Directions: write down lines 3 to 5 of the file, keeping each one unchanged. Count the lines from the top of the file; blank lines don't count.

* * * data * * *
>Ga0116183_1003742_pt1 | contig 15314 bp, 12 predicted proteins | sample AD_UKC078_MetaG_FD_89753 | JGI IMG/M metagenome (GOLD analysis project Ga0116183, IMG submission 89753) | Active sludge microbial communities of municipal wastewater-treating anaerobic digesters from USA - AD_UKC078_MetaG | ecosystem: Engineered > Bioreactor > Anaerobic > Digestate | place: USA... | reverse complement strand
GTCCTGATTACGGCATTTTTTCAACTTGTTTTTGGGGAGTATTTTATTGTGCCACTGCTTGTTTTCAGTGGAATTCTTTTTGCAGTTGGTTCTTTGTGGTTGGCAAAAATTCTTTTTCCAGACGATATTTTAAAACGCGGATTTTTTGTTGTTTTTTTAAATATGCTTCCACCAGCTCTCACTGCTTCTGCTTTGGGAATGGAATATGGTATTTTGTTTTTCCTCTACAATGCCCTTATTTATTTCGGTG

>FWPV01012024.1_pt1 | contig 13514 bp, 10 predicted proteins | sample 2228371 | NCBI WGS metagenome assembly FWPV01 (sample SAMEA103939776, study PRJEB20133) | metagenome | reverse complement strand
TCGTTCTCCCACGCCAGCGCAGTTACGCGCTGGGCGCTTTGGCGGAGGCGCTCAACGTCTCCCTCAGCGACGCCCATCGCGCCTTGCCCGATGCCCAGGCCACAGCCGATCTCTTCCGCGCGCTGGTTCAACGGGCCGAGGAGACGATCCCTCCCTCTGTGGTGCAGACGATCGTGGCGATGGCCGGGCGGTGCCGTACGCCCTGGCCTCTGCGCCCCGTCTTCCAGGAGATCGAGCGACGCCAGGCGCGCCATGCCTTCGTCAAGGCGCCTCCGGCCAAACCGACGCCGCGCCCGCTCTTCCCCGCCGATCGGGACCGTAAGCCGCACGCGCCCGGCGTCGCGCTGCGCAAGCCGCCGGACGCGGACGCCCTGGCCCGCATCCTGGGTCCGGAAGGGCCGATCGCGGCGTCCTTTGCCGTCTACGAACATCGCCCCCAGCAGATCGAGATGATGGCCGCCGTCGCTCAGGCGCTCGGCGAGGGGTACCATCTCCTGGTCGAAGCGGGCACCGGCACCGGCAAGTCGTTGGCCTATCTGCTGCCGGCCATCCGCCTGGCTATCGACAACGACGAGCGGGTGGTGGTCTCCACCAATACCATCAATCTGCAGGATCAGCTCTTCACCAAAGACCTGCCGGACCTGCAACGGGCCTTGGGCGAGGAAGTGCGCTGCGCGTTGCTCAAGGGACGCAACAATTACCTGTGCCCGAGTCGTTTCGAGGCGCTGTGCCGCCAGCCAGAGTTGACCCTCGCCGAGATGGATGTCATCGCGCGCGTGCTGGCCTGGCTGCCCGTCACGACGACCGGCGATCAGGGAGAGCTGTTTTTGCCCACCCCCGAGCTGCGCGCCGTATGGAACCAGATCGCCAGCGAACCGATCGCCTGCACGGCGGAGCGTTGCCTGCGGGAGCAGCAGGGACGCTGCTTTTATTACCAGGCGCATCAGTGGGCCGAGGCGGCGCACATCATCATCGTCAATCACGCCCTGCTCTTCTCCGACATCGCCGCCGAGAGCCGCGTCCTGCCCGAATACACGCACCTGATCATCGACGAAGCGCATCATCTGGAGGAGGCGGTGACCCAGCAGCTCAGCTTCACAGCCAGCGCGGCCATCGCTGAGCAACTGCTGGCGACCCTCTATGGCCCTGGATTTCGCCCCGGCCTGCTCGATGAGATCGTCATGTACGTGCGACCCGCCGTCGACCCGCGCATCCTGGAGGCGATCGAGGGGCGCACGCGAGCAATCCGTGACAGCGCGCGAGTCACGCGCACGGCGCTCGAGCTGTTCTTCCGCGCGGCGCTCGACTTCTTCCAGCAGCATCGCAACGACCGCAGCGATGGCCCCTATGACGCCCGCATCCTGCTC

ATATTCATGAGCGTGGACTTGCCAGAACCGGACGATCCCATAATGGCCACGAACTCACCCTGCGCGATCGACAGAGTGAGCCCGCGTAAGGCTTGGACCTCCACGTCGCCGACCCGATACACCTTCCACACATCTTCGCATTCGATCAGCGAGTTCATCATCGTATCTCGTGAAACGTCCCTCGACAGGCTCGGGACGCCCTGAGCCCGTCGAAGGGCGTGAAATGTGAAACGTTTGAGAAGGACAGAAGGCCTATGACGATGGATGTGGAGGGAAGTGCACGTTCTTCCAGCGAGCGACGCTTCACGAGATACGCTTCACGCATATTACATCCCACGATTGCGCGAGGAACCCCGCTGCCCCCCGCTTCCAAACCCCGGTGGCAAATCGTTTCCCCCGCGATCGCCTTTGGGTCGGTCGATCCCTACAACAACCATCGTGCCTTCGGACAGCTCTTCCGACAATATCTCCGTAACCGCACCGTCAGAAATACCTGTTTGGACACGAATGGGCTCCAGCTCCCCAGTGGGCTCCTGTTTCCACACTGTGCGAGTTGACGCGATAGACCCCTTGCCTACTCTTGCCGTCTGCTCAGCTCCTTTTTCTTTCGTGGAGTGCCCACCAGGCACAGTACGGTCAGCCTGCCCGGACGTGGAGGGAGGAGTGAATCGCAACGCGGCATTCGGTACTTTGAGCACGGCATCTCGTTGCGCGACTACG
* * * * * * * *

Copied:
>FWPV01012024.1_pt1 | contig 13514 bp, 10 predicted proteins | sample 2228371 | NCBI WGS metagenome assembly FWPV01 (sample SAMEA103939776, study PRJEB20133) | metagenome | reverse complement strand
TCGTTCTCCCACGCCAGCGCAGTTACGCGCTGGGCGCTTTGGCGGAGGCGCTCAACGTCTCCCTCAGCGACGCCCATCGCGCCTTGCCCGATGCCCAGGCCACAGCCGATCTCTTCCGCGCGCTGGTTCAACGGGCCGAGGAGACGATCCCTCCCTCTGTGGTGCAGACGATCGTGGCGATGGCCGGGCGGTGCCGTACGCCCTGGCCTCTGCGCCCCGTCTTCCAGGAGATCGAGCGACGCCAGGCGCGCCATGCCTTCGTCAAGGCGCCTCCGGCCAAACCGACGCCGCGCCCGCTCTTCCCCGCCGATCGGGACCGTAAGCCGCACGCGCCCGGCGTCGCGCTGCGCAAGCCGCCGGACGCGGACGCCCTGGCCCGCATCCTGGGTCCGGAAGGGCCGATCGCGGCGTCCTTTGCCGTCTACGAACATCGCCCCCAGCAGATCGAGATGATGGCCGCCGTCGCTCAGGCGCTCGGCGAGGGGTACCATCTCCTGGTCGAAGCGGGCACCGGCACCGGCAAGTCGTTGGCCTATCTGCTGCCGGCCATCCGCCTGGCTATCGACAACGACGAGCGGGTGGTGGTCTCCACCAATACCATCAATCTGCAGGATCAGCTCTTCACCAAAGACCTGCCGGACCTGCAACGGGCCTTGGGCGAGGAAGTGCGCTGCGCGTTGCTCAAGGGACGCAACAATTACCTGTGCCCGAGTCGTTTCGAGGCGCTGTGCCGCCAGCCAGAGTTGACCCTCGCCGAGATGGATGTCATCGCGCGCGTGCTGGCCTGGCTGCCCGTCACGACGACCGGCGATCAGGGAGAGCTGTTTTTGCCCACCCCCGAGCTGCGCGCCGTATGGAACCAGATCGCCAGCGAACCGATCGCCTGCACGGCGGAGCGTTGCCTGCGGGAGCAGCAGGGACGCTGCTTTTATTACCAGGCGCATCAGTGGGCCGAGGCGGCGCACATCATCATCGTCAATCACGCCCTGCTCTTCTCCGACATCGCCGCCGAGAGCCGCGTCCTGCCCGAATACACGCACCTGATCATCGACGAAGCGCATCATCTGGAGGAGGCGGTGACCCAGCAGCTCAGCTTCACAGCCAGCGCGGCCATCGCTGAGCAACTGCTGGCGACCCTCTATGGCCCTGGATTTCGCCCCGGCCTGCTCGATGAGATCGTCATGTACGTGCGACCCGCCGTCGACCCGCGCATCCTGGAGGCGATCGAGGGGCGCACGCGAGCAATCCGTGACAGCGCGCGAGTCACGCGCACGGCGCTCGAGCTGTTCTTCCGCGCGGCGCTCGACTTCTTCCAGCAGCATCGCAACGACCGCAGCGATGGCCCCTATGACGCCCGCATCCTGCTC

ATATTCATGAGCGTGGACTTGCCAGAACCGGACGATCCCATAATGGCCACGAACTCACCCTGCGCGATCGACAGAGTGAGCCCGCGTAAGGCTTGGACCTCCACGTCGCCGACCCGATACACCTTCCACACATCTTCGCATTCGATCAGCGAGTTCATCATCGTATCTCGTGAAACGTCCCTCGACAGGCTCGGGACGCCCTGAGCCCGTCGAAGGGCGTGAAATGTGAAACGTTTGAGAAGGACAGAAGGCCTATGACGATGGATGTGGAGGGAAGTGCACGTTCTTCCAGCGAGCGACGCTTCACGAGATACGCTTCACGCATATTACATCCCACGATTGCGCGAGGAACCCCGCTGCCCCCCGCTTCCAAACCCCGGTGGCAAATCGTTTCCCCCGCGATCGCCTTTGGGTCGGTCGATCCCTACAACAACCATCGTGCCTTCGGACAGCTCTTCCGACAATATCTCCGTAACCGCACCGTCAGAAATACCTGTTTGGACACGAATGGGCTCCAGCTCCCCAGTGGGCTCCTGTTTCCACACTGTGCGAGTTGACGCGATAGACCCCTTGCCTACTCTTGCCGTCTGCTCAGCTCCTTTTTCTTTCGTGGAGTGCCCACCAGGCACAGTACGGTCAGCCTGCCCGGACGTGGAGGGAGGAGTGAATCGCAACGCGGCATTCGGTACTTTGAGCACGGCATCTCGTTGCGCGACTACG